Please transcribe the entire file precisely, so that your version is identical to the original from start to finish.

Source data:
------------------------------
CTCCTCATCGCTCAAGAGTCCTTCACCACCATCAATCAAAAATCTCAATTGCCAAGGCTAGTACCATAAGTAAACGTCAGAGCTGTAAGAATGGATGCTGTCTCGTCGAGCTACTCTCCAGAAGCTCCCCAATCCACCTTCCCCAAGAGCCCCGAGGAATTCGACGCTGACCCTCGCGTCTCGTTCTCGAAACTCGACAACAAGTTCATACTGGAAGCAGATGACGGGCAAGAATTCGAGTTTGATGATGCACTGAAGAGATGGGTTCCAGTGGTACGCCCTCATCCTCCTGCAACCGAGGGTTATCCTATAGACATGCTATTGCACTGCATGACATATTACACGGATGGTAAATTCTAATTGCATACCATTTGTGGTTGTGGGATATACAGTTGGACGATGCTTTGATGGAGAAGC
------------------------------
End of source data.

CTCCTCATCGCTCAAGAGTCCTTCACCACCATCAATCAAAAATCTCAATTGCCAAGGCTAGTACCATAAGTAAACGTCAGAGCTGTAAGAATGGATGCTGTCTCGTCGAGCTACTCTCCAGAAGCTCCCCAATCCACCTTCCCCAAGAGCCCCGAGGAATTCGACGCTGACCCTCGCGTCTCGTTCTCGAAACTCGACAACAAGTTCATACTGGAAGCAGATGACGGGCAAGAATTCGAGTTTGATGATGCACTGAAGAGATGGGTTCCAGTGGTACGCCCTCATCCTCCTGCAACCGAGGGTTATCCTATAGACATGCTATTGCACTGCATGACATATTACACGGATGGTAAATTCTAATTGCATACCATTTGTGGTTGTGGGATATACAGTTGGACGATGCTTTGATGGAGAAGC